A review of inpatients with adverse drug reactions to allopurinol

Singapore Med J. 2000 Apr;41(4):156-60.


Allopurinol is still an effective uric-acid lowering drug since its introduction in 1963. However it has been frequently incriminated for severe adverse drug reactions. From our retrospective review of 13 inpatients with allopurinol adverse reactions seen over 3 years, fever and rash were the commonest presenting symptoms, occurring several weeks after initiation of the drug. Other associated abnormalities included leukocytosis (62% of patients), eosinophilia (54%), renal impairment (54%) and liver dysfunction (69%). Although 12 patients (92%) met the criteria for allopurinol hypersensitivity syndrome, there was no mortality recorded. The indications for initiating allopurinol therapy were frequently unclear. In view of the severe adverse reactions experienced with allopurinol, we propose that it should only be prescribed when truly indicated.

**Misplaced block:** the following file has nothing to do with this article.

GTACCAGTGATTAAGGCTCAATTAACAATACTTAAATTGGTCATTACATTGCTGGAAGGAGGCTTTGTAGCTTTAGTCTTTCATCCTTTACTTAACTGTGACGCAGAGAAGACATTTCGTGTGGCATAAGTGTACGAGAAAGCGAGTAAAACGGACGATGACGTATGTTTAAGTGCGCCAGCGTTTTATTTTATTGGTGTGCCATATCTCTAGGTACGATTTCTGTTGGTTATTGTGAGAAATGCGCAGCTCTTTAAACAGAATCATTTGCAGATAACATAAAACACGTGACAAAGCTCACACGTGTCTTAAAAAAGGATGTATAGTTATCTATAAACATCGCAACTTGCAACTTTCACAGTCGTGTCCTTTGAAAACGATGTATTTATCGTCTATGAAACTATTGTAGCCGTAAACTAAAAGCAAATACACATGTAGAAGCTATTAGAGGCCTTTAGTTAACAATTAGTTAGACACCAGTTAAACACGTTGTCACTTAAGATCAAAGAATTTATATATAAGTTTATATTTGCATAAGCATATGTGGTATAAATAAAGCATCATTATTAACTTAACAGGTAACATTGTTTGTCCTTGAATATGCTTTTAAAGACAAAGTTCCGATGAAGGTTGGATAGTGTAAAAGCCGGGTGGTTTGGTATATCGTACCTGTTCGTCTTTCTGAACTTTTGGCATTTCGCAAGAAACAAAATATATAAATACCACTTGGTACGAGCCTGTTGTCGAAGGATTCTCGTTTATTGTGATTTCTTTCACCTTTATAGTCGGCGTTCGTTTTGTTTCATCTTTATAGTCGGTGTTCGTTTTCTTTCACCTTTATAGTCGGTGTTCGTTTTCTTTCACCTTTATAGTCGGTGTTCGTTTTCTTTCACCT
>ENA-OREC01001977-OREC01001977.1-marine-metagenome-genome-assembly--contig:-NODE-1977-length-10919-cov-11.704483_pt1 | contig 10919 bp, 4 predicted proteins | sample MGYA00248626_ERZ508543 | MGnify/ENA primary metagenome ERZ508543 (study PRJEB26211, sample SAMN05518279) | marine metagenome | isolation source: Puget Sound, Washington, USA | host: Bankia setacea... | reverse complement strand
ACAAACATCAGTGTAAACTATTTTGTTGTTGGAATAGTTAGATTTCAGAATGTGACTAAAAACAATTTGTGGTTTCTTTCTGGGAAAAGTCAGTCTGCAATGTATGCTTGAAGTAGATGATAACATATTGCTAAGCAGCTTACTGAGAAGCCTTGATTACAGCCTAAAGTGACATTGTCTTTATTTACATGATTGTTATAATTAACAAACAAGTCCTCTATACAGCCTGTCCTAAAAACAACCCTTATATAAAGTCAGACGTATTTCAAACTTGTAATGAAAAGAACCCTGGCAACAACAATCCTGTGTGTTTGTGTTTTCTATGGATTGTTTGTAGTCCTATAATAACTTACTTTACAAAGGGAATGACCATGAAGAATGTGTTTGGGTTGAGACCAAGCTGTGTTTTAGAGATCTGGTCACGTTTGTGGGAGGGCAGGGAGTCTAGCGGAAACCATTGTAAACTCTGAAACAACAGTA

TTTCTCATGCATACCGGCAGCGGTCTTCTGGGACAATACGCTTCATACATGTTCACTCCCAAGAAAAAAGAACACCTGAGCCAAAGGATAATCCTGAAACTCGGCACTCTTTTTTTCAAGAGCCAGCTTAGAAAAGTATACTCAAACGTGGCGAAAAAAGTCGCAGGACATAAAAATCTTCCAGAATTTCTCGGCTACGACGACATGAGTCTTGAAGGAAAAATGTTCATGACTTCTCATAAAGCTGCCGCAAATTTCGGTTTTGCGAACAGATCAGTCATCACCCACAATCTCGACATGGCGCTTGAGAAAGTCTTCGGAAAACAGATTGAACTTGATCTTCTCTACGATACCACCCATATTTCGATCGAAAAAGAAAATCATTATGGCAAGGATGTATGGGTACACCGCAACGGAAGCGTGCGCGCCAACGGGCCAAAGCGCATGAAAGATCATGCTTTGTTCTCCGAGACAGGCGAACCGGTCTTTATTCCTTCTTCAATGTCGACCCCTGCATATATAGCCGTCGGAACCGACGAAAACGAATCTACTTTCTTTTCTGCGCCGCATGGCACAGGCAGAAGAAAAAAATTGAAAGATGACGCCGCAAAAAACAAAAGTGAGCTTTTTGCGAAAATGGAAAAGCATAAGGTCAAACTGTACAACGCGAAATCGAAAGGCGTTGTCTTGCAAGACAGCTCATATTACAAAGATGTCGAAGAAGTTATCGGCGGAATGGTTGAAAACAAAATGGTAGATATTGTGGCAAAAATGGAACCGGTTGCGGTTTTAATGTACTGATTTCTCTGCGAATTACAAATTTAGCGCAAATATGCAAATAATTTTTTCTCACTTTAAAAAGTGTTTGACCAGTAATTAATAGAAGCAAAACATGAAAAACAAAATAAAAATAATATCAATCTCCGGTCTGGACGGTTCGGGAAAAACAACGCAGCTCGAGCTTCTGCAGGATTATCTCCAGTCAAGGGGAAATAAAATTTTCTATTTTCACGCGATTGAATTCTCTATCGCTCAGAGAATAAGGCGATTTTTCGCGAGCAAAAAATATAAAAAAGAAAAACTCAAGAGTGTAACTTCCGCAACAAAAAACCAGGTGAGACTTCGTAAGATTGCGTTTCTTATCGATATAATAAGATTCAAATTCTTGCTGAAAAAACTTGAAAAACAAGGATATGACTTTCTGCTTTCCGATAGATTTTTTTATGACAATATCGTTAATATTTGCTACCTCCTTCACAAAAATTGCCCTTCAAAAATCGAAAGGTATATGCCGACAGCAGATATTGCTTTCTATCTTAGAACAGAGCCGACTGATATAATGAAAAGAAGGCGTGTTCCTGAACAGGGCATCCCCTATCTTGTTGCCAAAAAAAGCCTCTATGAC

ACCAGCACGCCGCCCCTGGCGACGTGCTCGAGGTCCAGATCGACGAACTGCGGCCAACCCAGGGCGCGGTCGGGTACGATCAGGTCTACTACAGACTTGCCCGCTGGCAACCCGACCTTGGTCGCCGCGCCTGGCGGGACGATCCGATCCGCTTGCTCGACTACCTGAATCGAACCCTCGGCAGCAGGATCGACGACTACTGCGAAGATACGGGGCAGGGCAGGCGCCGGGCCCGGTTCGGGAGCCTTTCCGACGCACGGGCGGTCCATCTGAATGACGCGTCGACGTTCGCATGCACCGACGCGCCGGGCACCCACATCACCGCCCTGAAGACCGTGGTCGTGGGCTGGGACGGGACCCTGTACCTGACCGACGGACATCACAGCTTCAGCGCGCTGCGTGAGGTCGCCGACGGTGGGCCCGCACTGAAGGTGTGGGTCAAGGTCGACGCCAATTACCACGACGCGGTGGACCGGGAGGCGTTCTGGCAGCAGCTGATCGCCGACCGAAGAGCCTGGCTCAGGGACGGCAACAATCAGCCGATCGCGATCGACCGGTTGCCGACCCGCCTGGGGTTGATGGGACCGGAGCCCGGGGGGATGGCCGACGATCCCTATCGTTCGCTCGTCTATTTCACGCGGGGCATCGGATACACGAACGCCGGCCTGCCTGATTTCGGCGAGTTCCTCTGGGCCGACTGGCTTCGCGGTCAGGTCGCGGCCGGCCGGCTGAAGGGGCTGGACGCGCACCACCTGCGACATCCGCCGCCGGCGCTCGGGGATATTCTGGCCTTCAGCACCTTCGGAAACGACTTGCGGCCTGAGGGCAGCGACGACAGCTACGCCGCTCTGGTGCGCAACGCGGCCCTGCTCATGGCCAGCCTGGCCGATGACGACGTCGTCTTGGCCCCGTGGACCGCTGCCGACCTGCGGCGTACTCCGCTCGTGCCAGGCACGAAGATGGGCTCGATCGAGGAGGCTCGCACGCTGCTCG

MeSH terms

  • Adult
  • Age Distribution
  • Aged
  • Aged, 80 and over
  • Allopurinol / adverse effects*
  • Allopurinol / therapeutic use
  • Drug Eruptions / epidemiology
  • Drug Eruptions / etiology*
  • Female
  • Gout / drug therapy
  • Gout Suppressants / adverse effects*
  • Gout Suppressants / therapeutic use
  • Humans
  • Incidence
  • Inpatients
  • Male
  • Middle Aged
  • Registries
  • Retrospective Studies
  • Sex Distribution
  • Singapore / epidemiology


  • Gout Suppressants
  • Allopurinol